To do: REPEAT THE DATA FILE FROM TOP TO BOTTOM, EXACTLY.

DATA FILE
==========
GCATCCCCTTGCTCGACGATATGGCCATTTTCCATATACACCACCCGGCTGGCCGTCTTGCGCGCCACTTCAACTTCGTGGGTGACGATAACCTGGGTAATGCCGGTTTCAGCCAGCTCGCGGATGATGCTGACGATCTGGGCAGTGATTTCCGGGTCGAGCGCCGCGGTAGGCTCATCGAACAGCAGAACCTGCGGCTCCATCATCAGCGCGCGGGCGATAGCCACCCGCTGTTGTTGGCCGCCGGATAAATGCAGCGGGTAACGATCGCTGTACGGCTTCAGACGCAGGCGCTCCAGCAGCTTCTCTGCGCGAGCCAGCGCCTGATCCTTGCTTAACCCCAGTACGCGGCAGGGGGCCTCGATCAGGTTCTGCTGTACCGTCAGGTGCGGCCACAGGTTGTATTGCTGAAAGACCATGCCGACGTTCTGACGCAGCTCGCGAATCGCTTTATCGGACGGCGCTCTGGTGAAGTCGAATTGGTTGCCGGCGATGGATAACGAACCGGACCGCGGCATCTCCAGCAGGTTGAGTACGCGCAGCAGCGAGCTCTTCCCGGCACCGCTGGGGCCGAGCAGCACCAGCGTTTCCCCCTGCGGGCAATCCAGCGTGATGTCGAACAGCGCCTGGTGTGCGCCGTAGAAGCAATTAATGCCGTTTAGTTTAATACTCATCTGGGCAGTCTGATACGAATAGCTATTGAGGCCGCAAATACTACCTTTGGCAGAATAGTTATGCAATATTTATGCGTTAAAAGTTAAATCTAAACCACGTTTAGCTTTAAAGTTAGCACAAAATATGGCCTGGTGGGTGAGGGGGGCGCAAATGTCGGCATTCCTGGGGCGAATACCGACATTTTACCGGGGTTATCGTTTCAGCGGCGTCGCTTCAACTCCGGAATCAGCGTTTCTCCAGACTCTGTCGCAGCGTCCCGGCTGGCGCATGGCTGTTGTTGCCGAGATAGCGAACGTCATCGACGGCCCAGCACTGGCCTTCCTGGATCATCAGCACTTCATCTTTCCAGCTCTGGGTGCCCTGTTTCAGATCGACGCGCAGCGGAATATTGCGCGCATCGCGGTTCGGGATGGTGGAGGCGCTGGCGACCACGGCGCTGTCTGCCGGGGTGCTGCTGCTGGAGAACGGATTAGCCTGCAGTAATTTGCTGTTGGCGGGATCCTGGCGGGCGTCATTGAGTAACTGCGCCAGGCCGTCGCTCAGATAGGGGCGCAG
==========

GCATCCCCTTGCTCGACGATATGGCCATTTTCCATATACACCACCCGGCTGGCCGTCTTGCGCGCCACTTCAACTTCGTGGGTGACGATAACCTGGGTAATGCCGGTTTCAGCCAGCTCGCGGATGATGCTGACGATCTGGGCAGTGATTTCCGGGTCGAGCGCCGCGGTAGGCTCATCGAACAGCAGAACCTGCGGCTCCATCATCAGCGCGCGGGCGATAGCCACCCGCTGTTGTTGGCCGCCGGATAAATGCAGCGGGTAACGATCGCTGTACGGCTTCAGACGCAGGCGCTCCAGCAGCTTCTCTGCGCGAGCCAGCGCCTGATCCTTGCTTAACCCCAGTACGCGGCAGGGGGCCTCGATCAGGTTCTGCTGTACCGTCAGGTGCGGCCACAGGTTGTATTGCTGAAAGACCATGCCGACGTTCTGACGCAGCTCGCGAATCGCTTTATCGGACGGCGCTCTGGTGAAGTCGAATTGGTTGCCGGCGATGGATAACGAACCGGACCGCGGCATCTCCAGCAGGTTGAGTACGCGCAGCAGCGAGCTCTTCCCGGCACCGCTGGGGCCGAGCAGCACCAGCGTTTCCCCCTGCGGGCAATCCAGCGTGATGTCGAACAGCGCCTGGTGTGCGCCGTAGAAGCAATTAATGCCGTTTAGTTTAATACTCATCTGGGCAGTCTGATACGAATAGCTATTGAGGCCGCAAATACTACCTTTGGCAGAATAGTTATGCAATATTTATGCGTTAAAAGTTAAATCTAAACCACGTTTAGCTTTAAAGTTAGCACAAAATATGGCCTGGTGGGTGAGGGGGGCGCAAATGTCGGCATTCCTGGGGCGAATACCGACATTTTACCGGGGTTATCGTTTCAGCGGCGTCGCTTCAACTCCGGAATCAGCGTTTCTCCAGACTCTGTCGCAGCGTCCCGGCTGGCGCATGGCTGTTGTTGCCGAGATAGCGAACGTCATCGACGGCCCAGCACTGGCCTTCCTGGATCATCAGCACTTCATCTTTCCAGCTCTGGGTGCCCTGTTTCAGATCGACGCGCAGCGGAATATTGCGCGCATCGCGGTTCGGGATGGTGGAGGCGCTGGCGACCACGGCGCTGTCTGCCGGGGTGCTGCTGCTGGAGAACGGATTAGCCTGCAGTAATTTGCTGTTGGCGGGATCCTGGCGGGCGTCATTGAGTAACTGCGCCAGGCCGTCGCTCAGATAGGGGCGCAG